Significant gas resources go up in smoke

Gas worth billions of Norwegian kroner is burned each year in connection with oil production. This is because there are no good systems in place to handle the gas that often accompanies wellstreams.

Flaring is controlled burning of gas in flare stacks on facilities and in process plants. According to the World Bank, at least NOK 150 billion cubic metres of gas are flared each year. This is more than the total gas consumption in Germany and France together. The flaring results in emissions of about 400 million tonnes of CO2 to the atmosphere each year, making flaring a significant contributor to global warming.

In the early days of Norway's oil industry, there was no network of pipelines on the shelf to transport the gas. Even so, the Norwegian authorities introduced a ban on flaring, with the exception of what is necessary to ensure the safety of the facilities. This meant that the oil companies could not sell the oil until they found a solution for the gas – either by using it for pressure support or by arranging for pipeline transport to the customers.

The ban on flaring – and the Government's introduction of a tax on carbon dioxide emissions in 1990 – have entailed that the average total gas emissions to air from petroleum activities on the Norwegian shelf are just one-third of the global average.

For quite some time, the Norwegian Petroleum Directorate (NPD) has advocated the injection of gas back into the reservoirs so that more oil can be produced, thus enabling better exploitation of the gas resources, rather than burning them up. The NPD is also an associated board member of the World Bank's initiative to reduce flaring, Global gas flaring reduction (GGFR). This initiative was launched at a world summit on sustainable development in 2002, and supports national efforts to utilise gas that would otherwise be burned. GGFR follows up gas flaring in the respective countries by obtaining data and reports from oil companies and responsible authorities. It also uses satellite measurements to monitor global gas flaring.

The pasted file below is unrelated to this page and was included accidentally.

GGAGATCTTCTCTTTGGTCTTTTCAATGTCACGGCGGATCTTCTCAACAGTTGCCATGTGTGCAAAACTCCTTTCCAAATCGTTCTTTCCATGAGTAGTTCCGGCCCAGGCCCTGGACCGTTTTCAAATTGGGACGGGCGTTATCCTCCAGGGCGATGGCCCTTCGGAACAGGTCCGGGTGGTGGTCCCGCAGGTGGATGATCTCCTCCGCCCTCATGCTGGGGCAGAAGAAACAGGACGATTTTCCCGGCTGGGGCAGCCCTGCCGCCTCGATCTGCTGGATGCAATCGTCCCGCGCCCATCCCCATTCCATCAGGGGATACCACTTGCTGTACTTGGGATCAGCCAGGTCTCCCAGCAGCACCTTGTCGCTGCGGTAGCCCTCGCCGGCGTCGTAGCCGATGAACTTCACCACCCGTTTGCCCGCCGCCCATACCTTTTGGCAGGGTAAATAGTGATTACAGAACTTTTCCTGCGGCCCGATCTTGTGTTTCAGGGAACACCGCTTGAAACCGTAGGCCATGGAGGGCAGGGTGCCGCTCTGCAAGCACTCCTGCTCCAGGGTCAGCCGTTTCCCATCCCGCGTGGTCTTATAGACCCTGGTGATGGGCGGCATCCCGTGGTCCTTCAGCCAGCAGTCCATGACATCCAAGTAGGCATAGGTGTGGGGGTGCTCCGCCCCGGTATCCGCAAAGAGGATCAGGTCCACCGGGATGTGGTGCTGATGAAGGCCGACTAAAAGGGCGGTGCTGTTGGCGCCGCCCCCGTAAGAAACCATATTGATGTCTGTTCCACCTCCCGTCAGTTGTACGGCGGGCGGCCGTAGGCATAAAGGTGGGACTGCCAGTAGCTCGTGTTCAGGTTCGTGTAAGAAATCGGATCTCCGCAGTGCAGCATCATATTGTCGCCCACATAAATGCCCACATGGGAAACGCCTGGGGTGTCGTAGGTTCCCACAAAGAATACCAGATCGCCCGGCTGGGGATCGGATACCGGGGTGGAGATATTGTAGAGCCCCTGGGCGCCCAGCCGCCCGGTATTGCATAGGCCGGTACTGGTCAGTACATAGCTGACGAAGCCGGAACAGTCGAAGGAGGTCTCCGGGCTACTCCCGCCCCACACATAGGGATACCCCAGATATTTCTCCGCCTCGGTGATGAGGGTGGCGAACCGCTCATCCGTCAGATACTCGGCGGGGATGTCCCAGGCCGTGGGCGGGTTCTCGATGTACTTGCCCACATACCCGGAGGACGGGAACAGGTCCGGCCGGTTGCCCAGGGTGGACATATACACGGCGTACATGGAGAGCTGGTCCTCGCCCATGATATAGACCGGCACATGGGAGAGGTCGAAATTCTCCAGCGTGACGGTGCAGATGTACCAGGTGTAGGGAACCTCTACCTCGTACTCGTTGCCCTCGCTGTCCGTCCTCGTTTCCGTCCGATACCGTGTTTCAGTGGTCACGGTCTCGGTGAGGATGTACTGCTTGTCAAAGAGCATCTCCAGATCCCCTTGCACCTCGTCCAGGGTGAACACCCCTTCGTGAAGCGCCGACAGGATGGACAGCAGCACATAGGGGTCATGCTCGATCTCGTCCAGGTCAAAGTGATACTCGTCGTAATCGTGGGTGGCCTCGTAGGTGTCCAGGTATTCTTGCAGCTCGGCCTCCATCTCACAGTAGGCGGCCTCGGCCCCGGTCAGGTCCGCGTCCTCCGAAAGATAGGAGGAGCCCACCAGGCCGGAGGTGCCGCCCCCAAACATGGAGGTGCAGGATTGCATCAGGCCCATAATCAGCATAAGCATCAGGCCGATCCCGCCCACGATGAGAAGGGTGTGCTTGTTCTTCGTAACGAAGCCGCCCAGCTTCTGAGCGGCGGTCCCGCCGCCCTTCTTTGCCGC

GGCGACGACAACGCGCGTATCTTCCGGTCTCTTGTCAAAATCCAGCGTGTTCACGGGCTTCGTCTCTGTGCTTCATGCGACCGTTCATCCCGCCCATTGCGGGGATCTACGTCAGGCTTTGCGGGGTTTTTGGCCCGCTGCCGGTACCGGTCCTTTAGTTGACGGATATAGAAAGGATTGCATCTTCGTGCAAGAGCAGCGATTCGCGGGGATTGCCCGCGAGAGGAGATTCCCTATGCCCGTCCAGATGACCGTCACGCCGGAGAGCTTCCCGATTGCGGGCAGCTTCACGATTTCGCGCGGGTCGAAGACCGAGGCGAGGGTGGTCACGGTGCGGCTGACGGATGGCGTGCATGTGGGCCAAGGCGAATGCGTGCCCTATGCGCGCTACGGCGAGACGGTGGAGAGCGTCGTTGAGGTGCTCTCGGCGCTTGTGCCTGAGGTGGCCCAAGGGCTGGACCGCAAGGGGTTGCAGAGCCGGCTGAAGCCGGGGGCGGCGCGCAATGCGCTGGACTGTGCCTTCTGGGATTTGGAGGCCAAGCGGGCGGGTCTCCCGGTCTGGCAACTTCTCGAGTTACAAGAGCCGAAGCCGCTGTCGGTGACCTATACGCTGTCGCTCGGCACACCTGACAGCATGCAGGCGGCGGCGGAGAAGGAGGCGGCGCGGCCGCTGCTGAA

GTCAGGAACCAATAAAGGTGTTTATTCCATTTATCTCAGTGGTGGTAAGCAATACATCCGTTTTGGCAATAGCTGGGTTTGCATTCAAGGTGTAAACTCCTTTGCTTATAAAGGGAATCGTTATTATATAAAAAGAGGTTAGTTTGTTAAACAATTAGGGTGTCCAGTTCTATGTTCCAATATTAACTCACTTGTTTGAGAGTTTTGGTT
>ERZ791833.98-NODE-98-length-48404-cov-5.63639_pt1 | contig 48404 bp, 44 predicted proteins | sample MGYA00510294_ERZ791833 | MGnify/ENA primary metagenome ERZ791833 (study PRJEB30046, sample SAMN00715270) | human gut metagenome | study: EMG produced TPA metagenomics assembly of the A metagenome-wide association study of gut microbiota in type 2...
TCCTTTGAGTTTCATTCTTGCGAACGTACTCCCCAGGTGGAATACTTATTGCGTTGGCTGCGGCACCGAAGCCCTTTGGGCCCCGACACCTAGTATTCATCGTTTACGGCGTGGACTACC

GGFR has asked the NPD for assistance in the work to reduce flaring, based on the Directorate's extensive experience in assisting other countries with responsible management of gas resources. Since 1994, the NPD has cooperated with Russia in this area, and with Nigeria since 1998. The objective is a general strengthening of petroleum management in the countries, as well as to put systems in place to collect data on how much gas is produced and sold. Without such systems, it would be impossible to know the magnitude of existing gas resources, or to manage what happens to them, according to principal engineer Steinar Njå in the NPD:

"GGFR measures global flaring using satellites. The objective of our work is to bring the measurements down to earth," he says.

"That means helping ensure that the measurements are carried out correctly and locally, so that they can be incorporated into a data base which makes it possible to utilize these resources," he adds.

According to Njå, Nigeria has succeeded in achieving much better control in its management of gas resources, although the delta region still faces significant challenges because of the conflict there. The country has substantially reduced flaring, and has built up a local network for use of gas to generate power, as well as to improve oil recovery.

In Russia, the authorities have recently ordered oil companies to reduce gas flaring to five per cent of the volume of associated gas from 2012. The country has devoted considerable work to establishing methodologies and systems for handling the gas, such as improving metering techniques. Some fields now generate electricity using gas that was previously flared.

The NPD will also work with Iraq, Angola, East Timor and Ghana to look into possibilities for utilising the associated gas, thus reducing the need for flaring.

Topics: Environment